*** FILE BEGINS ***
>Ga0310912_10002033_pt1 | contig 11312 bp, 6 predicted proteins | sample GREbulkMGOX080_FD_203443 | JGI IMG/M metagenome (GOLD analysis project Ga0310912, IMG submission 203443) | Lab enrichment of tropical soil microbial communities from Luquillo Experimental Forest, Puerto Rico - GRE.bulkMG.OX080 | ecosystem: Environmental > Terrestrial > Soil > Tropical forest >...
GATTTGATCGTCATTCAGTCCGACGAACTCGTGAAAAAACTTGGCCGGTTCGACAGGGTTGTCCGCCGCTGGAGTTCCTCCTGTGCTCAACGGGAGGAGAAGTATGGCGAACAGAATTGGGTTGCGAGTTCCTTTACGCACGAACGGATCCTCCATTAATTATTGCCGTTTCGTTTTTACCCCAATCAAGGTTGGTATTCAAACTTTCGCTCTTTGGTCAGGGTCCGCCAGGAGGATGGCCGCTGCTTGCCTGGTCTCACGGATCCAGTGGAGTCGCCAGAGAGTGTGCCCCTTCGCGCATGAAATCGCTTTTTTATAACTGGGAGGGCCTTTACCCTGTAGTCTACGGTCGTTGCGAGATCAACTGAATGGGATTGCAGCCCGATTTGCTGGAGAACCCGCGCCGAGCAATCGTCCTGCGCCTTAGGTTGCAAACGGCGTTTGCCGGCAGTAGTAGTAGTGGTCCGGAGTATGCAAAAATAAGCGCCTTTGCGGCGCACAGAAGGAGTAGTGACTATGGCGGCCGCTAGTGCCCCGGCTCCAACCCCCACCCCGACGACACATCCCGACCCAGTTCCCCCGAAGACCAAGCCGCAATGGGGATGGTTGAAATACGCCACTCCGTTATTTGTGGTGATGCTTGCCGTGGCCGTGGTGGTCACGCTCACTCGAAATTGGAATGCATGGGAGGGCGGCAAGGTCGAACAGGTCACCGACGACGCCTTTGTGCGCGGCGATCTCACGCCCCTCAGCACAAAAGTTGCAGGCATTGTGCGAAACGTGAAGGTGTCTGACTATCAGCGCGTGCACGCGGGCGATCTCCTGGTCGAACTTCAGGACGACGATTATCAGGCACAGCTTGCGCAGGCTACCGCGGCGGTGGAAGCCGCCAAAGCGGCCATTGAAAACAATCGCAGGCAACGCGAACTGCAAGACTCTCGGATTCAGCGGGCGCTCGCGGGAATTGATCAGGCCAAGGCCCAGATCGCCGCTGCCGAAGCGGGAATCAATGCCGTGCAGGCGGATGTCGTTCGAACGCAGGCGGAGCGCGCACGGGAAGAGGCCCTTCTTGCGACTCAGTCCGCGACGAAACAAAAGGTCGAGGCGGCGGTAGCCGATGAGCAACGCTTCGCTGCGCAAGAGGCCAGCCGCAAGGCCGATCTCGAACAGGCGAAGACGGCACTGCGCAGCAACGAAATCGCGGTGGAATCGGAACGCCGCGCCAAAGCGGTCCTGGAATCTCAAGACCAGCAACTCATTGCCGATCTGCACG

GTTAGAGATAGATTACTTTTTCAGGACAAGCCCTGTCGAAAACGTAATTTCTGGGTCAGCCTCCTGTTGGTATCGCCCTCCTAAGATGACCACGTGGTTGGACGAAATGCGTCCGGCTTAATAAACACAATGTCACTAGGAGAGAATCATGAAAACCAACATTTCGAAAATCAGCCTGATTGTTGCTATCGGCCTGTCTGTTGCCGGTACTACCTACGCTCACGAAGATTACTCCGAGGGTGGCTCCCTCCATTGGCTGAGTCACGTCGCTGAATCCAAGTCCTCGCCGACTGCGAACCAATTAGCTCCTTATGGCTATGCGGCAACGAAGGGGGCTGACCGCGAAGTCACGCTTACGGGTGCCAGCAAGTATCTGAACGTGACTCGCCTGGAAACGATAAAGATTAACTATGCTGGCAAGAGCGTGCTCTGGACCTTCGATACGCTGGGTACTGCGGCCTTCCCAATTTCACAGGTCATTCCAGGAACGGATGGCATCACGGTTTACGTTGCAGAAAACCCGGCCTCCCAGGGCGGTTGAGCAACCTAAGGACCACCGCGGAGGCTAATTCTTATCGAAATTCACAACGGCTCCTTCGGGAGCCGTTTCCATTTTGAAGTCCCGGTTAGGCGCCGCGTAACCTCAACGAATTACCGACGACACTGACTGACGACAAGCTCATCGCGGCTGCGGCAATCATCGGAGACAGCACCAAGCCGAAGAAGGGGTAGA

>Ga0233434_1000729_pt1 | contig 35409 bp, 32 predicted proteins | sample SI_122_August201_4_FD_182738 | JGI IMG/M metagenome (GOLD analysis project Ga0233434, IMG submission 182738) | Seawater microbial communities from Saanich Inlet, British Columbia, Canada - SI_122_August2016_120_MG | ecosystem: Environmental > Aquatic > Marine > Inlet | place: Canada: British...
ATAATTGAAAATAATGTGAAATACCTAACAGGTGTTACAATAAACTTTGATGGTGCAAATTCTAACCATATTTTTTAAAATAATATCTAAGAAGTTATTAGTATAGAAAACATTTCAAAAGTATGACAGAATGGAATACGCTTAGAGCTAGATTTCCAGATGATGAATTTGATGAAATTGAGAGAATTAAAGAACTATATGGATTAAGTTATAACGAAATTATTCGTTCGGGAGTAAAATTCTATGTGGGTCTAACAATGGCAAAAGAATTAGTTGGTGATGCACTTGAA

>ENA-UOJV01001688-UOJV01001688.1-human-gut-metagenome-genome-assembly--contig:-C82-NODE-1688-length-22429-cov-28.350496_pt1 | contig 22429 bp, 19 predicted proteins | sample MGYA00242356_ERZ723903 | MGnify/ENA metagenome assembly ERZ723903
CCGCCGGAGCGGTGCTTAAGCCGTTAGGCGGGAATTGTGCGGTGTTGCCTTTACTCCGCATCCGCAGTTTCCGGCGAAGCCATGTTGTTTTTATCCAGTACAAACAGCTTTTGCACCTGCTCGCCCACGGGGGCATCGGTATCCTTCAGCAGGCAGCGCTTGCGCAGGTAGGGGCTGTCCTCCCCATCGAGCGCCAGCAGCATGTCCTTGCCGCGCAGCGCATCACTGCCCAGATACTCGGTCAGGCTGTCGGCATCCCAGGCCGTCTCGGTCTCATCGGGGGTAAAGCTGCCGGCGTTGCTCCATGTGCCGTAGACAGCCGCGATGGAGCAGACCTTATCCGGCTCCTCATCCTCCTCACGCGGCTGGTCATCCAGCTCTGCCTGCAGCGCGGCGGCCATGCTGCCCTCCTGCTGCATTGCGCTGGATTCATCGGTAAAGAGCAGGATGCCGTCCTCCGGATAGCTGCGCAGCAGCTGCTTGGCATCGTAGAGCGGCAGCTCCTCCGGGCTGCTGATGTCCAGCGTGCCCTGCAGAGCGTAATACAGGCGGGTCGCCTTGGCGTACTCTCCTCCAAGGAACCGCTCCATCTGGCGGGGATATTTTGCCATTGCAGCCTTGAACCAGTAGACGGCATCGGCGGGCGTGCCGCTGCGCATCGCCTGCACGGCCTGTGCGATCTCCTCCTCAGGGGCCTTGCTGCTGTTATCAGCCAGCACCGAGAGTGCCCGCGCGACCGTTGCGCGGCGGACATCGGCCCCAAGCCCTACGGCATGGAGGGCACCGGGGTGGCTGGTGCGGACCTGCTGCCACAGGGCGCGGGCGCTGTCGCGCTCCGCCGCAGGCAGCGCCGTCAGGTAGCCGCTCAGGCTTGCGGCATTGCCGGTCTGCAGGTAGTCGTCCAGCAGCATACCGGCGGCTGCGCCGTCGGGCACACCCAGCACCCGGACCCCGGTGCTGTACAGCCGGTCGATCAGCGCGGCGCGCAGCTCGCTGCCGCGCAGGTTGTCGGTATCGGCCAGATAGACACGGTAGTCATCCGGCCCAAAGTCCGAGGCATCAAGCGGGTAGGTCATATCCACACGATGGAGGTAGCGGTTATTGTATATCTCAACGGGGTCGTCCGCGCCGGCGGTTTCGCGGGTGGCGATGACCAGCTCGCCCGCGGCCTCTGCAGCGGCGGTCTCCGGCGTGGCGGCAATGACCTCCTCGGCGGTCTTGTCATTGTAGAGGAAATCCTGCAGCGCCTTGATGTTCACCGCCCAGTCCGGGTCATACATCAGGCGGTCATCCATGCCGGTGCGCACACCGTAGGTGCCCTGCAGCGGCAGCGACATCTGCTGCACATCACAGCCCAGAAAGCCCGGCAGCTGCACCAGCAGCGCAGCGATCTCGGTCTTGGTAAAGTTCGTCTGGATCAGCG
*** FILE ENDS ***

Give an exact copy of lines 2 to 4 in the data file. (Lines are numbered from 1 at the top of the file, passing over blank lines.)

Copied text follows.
GATTTGATCGTCATTCAGTCCGACGAACTCGTGAAAAAACTTGGCCGGTTCGACAGGGTTGTCCGCCGCTGGAGTTCCTCCTGTGCTCAACGGGAGGAGAAGTATGGCGAACAGAATTGGGTTGCGAGTTCCTTTACGCACGAACGGATCCTCCATTAATTATTGCCGTTTCGTTTTTACCCCAATCAAGGTTGGTATTCAAACTTTCGCTCTTTGGTCAGGGTCCGCCAGGAGGATGGCCGCTGCTTGCCTGGTCTCACGGATCCAGTGGAGTCGCCAGAGAGTGTGCCCCTTCGCGCATGAAATCGCTTTTTTATAACTGGGAGGGCCTTTACCCTGTAGTCTACGGTCGTTGCGAGATCAACTGAATGGGATTGCAGCCCGATTTGCTGGAGAACCCGCGCCGAGCAATCGTCCTGCGCCTTAGGTTGCAAACGGCGTTTGCCGGCAGTAGTAGTAGTGGTCCGGAGTATGCAAAAATAAGCGCCTTTGCGGCGCACAGAAGGAGTAGTGACTATGGCGGCCGCTAGTGCCCCGGCTCCAACCCCCACCCCGACGACACATCCCGACCCAGTTCCCCCGAAGACCAAGCCGCAATGGGGATGGTTGAAATACGCCACTCCGTTATTTGTGGTGATGCTTGCCGTGGCCGTGGTGGTCACGCTCACTCGAAATTGGAATGCATGGGAGGGCGGCAAGGTCGAACAGGTCACCGACGACGCCTTTGTGCGCGGCGATCTCACGCCCCTCAGCACAAAAGTTGCAGGCATTGTGCGAAACGTGAAGGTGTCTGACTATCAGCGCGTGCACGCGGGCGATCTCCTGGTCGAACTTCAGGACGACGATTATCAGGCACAGCTTGCGCAGGCTACCGCGGCGGTGGAAGCCGCCAAAGCGGCCATTGAAAACAATCGCAGGCAACGCGAACTGCAAGACTCTCGGATTCAGCGGGCGCTCGCGGGAATTGATCAGGCCAAGGCCCAGATCGCCGCTGCCGAAGCGGGAATCAATGCCGTGCAGGCGGATGTCGTTCGAACGCAGGCGGAGCGCGCACGGGAAGAGGCCCTTCTTGCGACTCAGTCCGCGACGAAACAAAAGGTCGAGGCGGCGGTAGCCGATGAGCAACGCTTCGCTGCGCAAGAGGCCAGCCGCAAGGCCGATCTCGAACAGGCGAAGACGGCACTGCGCAGCAACGAAATCGCGGTGGAATCGGAACGCCGCGCCAAAGCGGTCCTGGAATCTCAAGACCAGCAACTCATTGCCGATCTGCACG

GTTAGAGATAGATTACTTTTTCAGGACAAGCCCTGTCGAAAACGTAATTTCTGGGTCAGCCTCCTGTTGGTATCGCCCTCCTAAGATGACCACGTGGTTGGACGAAATGCGTCCGGCTTAATAAACACAATGTCACTAGGAGAGAATCATGAAAACCAACATTTCGAAAATCAGCCTGATTGTTGCTATCGGCCTGTCTGTTGCCGGTACTACCTACGCTCACGAAGATTACTCCGAGGGTGGCTCCCTCCATTGGCTGAGTCACGTCGCTGAATCCAAGTCCTCGCCGACTGCGAACCAATTAGCTCCTTATGGCTATGCGGCAACGAAGGGGGCTGACCGCGAAGTCACGCTTACGGGTGCCAGCAAGTATCTGAACGTGACTCGCCTGGAAACGATAAAGATTAACTATGCTGGCAAGAGCGTGCTCTGGACCTTCGATACGCTGGGTACTGCGGCCTTCCCAATTTCACAGGTCATTCCAGGAACGGATGGCATCACGGTTTACGTTGCAGAAAACCCGGCCTCCCAGGGCGGTTGAGCAACCTAAGGACCACCGCGGAGGCTAATTCTTATCGAAATTCACAACGGCTCCTTCGGGAGCCGTTTCCATTTTGAAGTCCCGGTTAGGCGCCGCGTAACCTCAACGAATTACCGACGACACTGACTGACGACAAGCTCATCGCGGCTGCGGCAATCATCGGAGACAGCACCAAGCCGAAGAAGGGGTAGA

>Ga0233434_1000729_pt1 | contig 35409 bp, 32 predicted proteins | sample SI_122_August201_4_FD_182738 | JGI IMG/M metagenome (GOLD analysis project Ga0233434, IMG submission 182738) | Seawater microbial communities from Saanich Inlet, British Columbia, Canada - SI_122_August2016_120_MG | ecosystem: Environmental > Aquatic > Marine > Inlet | place: Canada: British...